Tuesday, October 12, 2010

The party is over

After 10 days of celebrations the 1000 year party for Hanoi has ended. I am not one to shy away from a party at the best of times but for me the past week has been one of avoidance. I did this for two reasons; 1. the traffic and 2. the uninspiring list of events taking place.

The traffic, as I mentioned before, was a nightmare. Streets were often closed, with the ones open a mass of bikes crawling centimetres at a time, spewing fumes and generating heat. As the heat grew the sweat came. This went on for an hour until I got to work, arriving dirty and clammy, hot and bothered. Yes, this is a bit of a whinge but my predicament comes in part to the organisation of this event. And by organisation I mean lack of. Thousands upon thousands of bikes would pack the roads, kilometres at a time. There were very few police and the ones that were out on the streets didn't seem able to manage the traffic. I didn't envy their job. As I got increasingly frustrated the Vietnamese stayed the same. They were not deterred and persisted without concern. On one particular occasion, after an hour creeping along the road I found a major source of the latest traffic jam. A car, dressed as a tank, was making it's way up a one way street (the wrong way). This car, that had a wood frame attached so as to resemble that of a tank, was making it's way to a practice rehearsal in preparation for the main celebrations on October 10. The car/tank happened to take up most of the road. Bikes, that stretched back kilometres were slowly, in ones and twos, slipping around the side of it. When I passed the car/tank had another 50 or so metres to go to get to the end of the one way street. With one policeman directly a thousand bikes coming the other way I figured the tank would be late for practice. No one seemed alarmed by this and continued on. By this point I had to smile. Welcome to Hanoi traffic.

The events for the party celebrations really didn't interest me. They were not tailored to the international market which I feel was a missed opportunity. After living in the culture for a year there were still many events that I didn't understand and others seemed boring and outdated for the modernising Hanoi. I understand that this is a party for the people of Hanoi but how about selling the city for what it is today using the ideal media opportunity that was on hand?

Instead they spent 63 million dollars covering the city in lights (which did look quite nice in places), dressing up a few areas, putting on a big military style parade and blaring music from loudspeakers that cracked as if playing back in the 40's. They put up TV's across town, as well as impromptu stages for some song and dance. Flags wrapped the city. Fireworks were originally planned throughout the city but most were cancelled late, with the money instead going to victims of the recent flooding in Central Vietnam; an important thing to do.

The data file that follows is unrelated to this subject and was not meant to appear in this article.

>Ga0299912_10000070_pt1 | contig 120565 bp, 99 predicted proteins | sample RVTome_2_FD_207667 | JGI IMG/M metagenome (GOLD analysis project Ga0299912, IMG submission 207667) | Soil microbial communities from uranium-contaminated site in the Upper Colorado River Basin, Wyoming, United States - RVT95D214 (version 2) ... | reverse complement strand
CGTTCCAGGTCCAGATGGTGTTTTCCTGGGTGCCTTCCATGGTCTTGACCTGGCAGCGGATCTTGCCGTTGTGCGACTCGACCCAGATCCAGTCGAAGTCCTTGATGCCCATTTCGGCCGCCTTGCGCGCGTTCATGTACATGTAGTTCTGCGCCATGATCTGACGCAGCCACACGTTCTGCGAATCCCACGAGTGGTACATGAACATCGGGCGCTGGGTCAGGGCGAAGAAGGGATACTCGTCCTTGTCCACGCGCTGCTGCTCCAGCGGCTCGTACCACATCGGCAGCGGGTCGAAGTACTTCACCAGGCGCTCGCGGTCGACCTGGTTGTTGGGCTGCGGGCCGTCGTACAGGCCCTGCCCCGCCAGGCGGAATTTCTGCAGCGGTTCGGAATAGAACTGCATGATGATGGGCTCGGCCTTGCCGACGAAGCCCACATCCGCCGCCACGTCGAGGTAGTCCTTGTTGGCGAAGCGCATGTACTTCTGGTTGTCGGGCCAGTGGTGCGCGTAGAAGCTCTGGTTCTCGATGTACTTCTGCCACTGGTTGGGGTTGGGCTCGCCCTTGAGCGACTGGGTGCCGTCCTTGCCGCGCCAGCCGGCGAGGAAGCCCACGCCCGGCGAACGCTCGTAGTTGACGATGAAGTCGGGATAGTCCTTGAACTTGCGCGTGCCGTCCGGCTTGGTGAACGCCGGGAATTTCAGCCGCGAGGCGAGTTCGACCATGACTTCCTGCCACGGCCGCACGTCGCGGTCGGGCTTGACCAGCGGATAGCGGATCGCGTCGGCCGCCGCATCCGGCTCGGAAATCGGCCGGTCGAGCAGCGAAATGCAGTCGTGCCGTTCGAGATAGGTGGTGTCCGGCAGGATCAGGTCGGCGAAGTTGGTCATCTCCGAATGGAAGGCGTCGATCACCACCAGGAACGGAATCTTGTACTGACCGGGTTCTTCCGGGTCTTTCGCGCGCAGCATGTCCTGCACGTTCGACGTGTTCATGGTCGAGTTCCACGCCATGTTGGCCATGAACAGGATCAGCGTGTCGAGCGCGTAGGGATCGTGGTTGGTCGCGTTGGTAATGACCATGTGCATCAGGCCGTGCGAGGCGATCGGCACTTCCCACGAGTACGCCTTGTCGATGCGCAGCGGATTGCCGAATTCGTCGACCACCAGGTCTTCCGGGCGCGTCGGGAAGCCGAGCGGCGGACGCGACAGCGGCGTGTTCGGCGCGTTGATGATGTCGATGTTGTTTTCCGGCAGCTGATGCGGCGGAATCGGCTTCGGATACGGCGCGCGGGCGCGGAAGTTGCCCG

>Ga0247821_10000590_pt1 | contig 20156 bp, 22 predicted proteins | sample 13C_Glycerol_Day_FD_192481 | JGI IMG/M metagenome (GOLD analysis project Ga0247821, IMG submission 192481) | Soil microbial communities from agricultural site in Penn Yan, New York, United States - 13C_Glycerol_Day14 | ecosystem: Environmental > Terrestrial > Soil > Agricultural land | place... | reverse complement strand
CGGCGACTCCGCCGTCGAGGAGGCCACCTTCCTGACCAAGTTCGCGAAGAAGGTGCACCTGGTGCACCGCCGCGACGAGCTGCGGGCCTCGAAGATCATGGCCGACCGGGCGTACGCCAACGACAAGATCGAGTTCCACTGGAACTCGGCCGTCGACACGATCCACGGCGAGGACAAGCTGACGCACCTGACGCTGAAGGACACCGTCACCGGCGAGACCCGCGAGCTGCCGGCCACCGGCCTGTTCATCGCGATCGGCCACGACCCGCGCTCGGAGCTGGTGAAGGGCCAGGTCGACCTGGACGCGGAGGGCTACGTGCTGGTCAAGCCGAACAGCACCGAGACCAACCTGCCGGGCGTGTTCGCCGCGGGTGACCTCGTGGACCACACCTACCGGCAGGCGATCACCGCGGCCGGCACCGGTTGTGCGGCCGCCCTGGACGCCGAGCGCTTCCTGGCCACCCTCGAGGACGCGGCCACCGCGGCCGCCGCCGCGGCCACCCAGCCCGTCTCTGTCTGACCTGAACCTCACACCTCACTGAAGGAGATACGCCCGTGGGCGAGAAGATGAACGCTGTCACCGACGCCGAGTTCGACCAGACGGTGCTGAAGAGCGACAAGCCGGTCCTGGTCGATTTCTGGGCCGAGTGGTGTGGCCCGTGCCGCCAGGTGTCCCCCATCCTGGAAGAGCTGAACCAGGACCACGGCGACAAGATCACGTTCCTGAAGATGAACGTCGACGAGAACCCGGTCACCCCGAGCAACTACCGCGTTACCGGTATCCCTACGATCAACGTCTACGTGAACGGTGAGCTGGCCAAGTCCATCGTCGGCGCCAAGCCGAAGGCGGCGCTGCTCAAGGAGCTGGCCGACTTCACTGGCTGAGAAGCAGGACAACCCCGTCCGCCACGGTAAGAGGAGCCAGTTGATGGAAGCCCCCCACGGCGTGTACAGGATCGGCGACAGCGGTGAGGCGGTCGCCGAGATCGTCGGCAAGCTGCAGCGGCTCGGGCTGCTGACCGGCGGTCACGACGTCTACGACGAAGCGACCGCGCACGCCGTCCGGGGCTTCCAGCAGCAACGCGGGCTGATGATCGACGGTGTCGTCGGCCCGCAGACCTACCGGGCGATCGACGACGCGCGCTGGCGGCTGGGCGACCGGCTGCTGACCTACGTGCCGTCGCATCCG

If the party was not intended for a western audience then of course that's ok. The important thing is that the locals enjoyed their chance to have a goodtime and celebrate their city.
I have heard mixed reactions. Many of my Vietnamese friends either stayed at home or left the city not wanting to get involved in the celebrations; mainly due to the traffic. Others thought it was a waste of money. Some were very happy, enjoying the lights and the chance to share the moment with friends. We decided to leave to Sapa to see a friend.

A few days into the celebration I drove past the Ho Chi Minh Mausoleum where locals would take pictures under a script by Ly Thai To, the emperor who founded Hanoi in 1,010. This one particular time I saw a very old man dressed in what must have been his finest black suit, accompanied by a black top hat. He was old and frail but standing on his own. Next to him was a little girl, around 5 years old, who I took as his grand daughter (probably great grand daughter). They were posing for photos. He looked terribly proud standing in Ba Dinh Square (where Ho Chi Minh declared independence in 1945) with probably the newest member his family. It was a nice image. It made me think this city has seen a lot, just over the last 100 years, so hopefully the cynicism towards the events was not the overwhelming feeling. Hopefully there is a good lasting memory for the people of Hanoi, otherwise that 63 million could have been put to much better use.

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